Students get lessons on cyber safety

Monday, 7 January 2013 - 3:30am IST | Place: Mumbai | Agency: DNA
Alarmed that cyber bullying is one of the biggest problems faced by school students today, schools have started teaching young girls and boys to stay safe on the Internet.

When 12-year-old Simran (name changed) logged on to her Facebook account, she found that her account had supposedly been “hijacked”.

Her photograph had been morphed and changed. Her status had been updated with weird and abusive statements. She realised that a lot of unknown people had been added into her account which had resulted in this mess. She later found out that this had happened because she had not created a strong password to safeguard her account.

Alarmed that cyber bullying is one of the biggest problems faced by school students today, schools have started teaching young girls and boys to stay safe on the Internet.

In a first of a kind initiative, JBCN International Group of Schools in Lower Parel and Borivli has introduced a cyber safety awareness module as part of its curriculum.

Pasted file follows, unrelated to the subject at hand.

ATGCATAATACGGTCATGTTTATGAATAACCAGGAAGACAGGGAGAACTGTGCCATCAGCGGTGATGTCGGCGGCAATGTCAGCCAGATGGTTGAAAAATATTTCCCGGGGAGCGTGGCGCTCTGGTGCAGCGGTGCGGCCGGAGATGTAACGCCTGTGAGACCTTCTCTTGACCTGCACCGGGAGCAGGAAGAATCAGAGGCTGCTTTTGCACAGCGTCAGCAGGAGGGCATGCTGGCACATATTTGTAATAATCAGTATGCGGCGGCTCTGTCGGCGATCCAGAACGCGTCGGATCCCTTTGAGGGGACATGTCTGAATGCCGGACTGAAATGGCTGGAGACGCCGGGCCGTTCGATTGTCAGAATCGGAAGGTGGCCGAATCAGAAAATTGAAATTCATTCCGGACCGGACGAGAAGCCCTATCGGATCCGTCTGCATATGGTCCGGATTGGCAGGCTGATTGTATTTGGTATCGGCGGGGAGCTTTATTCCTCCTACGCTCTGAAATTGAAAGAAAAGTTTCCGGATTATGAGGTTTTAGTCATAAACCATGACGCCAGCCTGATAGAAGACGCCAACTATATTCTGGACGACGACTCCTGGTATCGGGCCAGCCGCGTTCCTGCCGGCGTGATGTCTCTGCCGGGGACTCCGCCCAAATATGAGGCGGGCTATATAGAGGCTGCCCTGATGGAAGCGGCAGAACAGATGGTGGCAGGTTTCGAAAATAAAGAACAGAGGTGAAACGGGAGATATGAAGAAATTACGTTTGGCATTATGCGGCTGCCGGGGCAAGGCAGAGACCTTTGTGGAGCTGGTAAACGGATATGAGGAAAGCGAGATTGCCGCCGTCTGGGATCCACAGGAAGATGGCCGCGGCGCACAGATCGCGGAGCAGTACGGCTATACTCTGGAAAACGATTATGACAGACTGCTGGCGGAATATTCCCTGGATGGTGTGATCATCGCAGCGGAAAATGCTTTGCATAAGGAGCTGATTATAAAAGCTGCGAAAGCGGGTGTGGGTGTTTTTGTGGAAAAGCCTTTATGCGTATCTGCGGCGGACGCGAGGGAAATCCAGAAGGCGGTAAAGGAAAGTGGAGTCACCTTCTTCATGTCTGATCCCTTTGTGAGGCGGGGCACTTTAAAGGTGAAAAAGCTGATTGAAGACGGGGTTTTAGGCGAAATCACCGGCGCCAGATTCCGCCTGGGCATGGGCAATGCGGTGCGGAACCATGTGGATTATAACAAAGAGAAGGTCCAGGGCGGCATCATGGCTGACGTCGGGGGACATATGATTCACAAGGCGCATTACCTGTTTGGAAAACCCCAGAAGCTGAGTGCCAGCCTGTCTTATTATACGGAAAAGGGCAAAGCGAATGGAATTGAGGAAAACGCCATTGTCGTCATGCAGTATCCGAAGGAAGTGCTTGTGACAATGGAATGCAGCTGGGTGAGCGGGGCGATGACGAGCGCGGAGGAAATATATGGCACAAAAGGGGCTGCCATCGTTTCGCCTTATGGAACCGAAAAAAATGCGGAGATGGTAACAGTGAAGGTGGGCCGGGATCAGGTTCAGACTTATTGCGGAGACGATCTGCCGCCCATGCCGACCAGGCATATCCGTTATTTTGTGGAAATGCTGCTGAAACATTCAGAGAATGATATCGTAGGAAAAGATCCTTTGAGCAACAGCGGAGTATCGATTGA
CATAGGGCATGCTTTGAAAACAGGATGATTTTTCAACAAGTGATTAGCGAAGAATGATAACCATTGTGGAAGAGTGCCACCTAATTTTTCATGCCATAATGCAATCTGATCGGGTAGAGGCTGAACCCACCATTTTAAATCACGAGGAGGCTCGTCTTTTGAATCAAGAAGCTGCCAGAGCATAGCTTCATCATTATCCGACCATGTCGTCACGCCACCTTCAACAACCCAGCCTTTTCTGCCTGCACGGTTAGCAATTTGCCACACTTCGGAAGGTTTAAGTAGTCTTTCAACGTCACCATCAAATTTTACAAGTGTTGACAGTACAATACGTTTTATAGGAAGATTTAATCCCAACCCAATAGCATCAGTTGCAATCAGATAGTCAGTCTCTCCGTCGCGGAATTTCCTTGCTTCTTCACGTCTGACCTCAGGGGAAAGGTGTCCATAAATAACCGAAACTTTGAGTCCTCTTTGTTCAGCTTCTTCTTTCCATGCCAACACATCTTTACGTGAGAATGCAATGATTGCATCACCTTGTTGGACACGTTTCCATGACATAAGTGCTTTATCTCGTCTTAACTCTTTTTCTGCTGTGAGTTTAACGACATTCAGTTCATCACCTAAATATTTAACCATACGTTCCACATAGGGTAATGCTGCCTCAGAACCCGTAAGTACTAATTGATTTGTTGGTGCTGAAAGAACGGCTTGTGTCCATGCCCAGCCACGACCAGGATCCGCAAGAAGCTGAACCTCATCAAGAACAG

“At a time when women safety is being discussed nationwide, cases like Simran’s occur almost every day. Girls are as unsafe online as they are in public places. Yet, none of the school boards have included cyber security awareness in the curriculum,” said Tapan Mehta, director Asian School of Cyber Law and Data 64 Technologies Pvt Ltd, who has collaborated with several city schools to offer such workshops.

While most schools hold workshops on such topics, JBCN International is one of the first city schools to have included it in the curriculum, says Mehta.

Students from class III to VII, are being taught ‘Cyber smartness’ programme, consisting 12 modules, for an hour every week. The programmes teach them how to create strong passwords, smart social networking and smart online shopping. “We cannot stop children from accessing internet but we can ensure that they do so safely,” said Fatima Agarkar, managing trustee of the school.

One of the most important aspects of the programme is creating awareness about cyber bullying. “Cyber bullying is no longer restricted to school corners, students are subjected to public humiliation through cyber bullying. Thus, its effects are magnified on the student who gets into chronic depression,” said Mehta.

Another disturbing trend is students playing inappropriate online games. “I had cases where students actually bet real money while playing poker games on social networking sites. When a student lost and could not pay up the money, groups of students even go to the extent of actually beating up the child,” said Mehta.


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